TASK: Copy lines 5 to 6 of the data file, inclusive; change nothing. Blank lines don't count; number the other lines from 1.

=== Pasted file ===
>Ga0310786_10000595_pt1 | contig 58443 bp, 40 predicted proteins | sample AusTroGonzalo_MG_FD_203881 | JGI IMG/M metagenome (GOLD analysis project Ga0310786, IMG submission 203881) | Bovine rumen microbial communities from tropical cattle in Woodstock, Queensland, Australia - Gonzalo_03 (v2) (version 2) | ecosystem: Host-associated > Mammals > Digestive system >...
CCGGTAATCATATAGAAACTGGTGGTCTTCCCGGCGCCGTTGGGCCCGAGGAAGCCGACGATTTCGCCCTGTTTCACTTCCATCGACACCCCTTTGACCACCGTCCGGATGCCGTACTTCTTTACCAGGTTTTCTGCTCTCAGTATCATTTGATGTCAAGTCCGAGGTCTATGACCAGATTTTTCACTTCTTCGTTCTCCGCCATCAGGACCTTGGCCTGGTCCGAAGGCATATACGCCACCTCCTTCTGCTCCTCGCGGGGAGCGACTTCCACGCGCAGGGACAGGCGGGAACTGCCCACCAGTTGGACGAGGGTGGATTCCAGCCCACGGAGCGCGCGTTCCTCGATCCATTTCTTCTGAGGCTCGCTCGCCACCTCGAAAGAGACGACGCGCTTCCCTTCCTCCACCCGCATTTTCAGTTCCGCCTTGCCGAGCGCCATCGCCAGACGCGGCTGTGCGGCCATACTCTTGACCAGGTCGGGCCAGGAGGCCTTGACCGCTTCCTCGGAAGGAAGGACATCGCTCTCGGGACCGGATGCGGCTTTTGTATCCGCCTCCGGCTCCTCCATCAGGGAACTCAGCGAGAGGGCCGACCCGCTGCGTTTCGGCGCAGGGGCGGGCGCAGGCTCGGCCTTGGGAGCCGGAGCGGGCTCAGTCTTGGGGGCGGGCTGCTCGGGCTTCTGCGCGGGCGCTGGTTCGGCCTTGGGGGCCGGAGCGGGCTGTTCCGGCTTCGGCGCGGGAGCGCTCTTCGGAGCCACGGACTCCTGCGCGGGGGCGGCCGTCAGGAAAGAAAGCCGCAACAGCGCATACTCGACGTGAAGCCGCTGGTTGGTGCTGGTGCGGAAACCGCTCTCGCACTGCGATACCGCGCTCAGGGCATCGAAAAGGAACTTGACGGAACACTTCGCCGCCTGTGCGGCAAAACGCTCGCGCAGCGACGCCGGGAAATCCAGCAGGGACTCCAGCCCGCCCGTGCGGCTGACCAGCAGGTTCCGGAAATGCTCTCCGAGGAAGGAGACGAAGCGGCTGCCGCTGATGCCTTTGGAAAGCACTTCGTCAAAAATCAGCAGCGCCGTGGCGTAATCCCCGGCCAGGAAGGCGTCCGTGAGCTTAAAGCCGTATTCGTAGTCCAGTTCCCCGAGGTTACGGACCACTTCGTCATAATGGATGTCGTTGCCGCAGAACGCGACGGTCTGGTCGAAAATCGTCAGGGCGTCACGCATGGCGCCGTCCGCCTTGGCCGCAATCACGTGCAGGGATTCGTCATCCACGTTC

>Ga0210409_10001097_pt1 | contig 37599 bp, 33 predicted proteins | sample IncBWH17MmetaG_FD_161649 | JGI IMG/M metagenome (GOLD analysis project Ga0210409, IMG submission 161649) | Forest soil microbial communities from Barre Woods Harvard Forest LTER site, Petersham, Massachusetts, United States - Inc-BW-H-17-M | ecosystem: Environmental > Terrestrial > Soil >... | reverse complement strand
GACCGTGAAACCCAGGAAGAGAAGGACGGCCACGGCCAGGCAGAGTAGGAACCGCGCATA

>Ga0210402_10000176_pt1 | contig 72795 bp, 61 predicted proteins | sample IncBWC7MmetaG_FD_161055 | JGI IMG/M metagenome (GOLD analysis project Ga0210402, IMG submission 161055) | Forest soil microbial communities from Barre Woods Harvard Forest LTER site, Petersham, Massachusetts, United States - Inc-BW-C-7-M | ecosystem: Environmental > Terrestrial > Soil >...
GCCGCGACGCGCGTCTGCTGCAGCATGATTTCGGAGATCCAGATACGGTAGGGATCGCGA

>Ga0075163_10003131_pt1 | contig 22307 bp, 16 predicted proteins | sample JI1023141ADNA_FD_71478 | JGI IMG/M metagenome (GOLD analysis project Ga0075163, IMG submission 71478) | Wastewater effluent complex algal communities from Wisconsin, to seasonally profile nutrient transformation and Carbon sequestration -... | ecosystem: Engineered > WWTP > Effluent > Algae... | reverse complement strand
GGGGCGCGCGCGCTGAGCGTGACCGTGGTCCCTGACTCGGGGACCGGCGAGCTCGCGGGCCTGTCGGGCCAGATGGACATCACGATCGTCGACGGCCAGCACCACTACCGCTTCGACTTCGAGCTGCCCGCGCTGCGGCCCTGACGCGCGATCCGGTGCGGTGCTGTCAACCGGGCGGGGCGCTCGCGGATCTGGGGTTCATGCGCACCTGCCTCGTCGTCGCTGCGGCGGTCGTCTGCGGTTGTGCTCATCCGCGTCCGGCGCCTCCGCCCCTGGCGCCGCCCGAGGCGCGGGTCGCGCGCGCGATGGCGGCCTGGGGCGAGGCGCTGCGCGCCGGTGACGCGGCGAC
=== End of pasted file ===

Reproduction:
>Ga0210402_10000176_pt1 | contig 72795 bp, 61 predicted proteins | sample IncBWC7MmetaG_FD_161055 | JGI IMG/M metagenome (GOLD analysis project Ga0210402, IMG submission 161055) | Forest soil microbial communities from Barre Woods Harvard Forest LTER site, Petersham, Massachusetts, United States - Inc-BW-C-7-M | ecosystem: Environmental > Terrestrial > Soil >...
GCCGCGACGCGCGTCTGCTGCAGCATGATTTCGGAGATCCAGATACGGTAGGGATCGCGA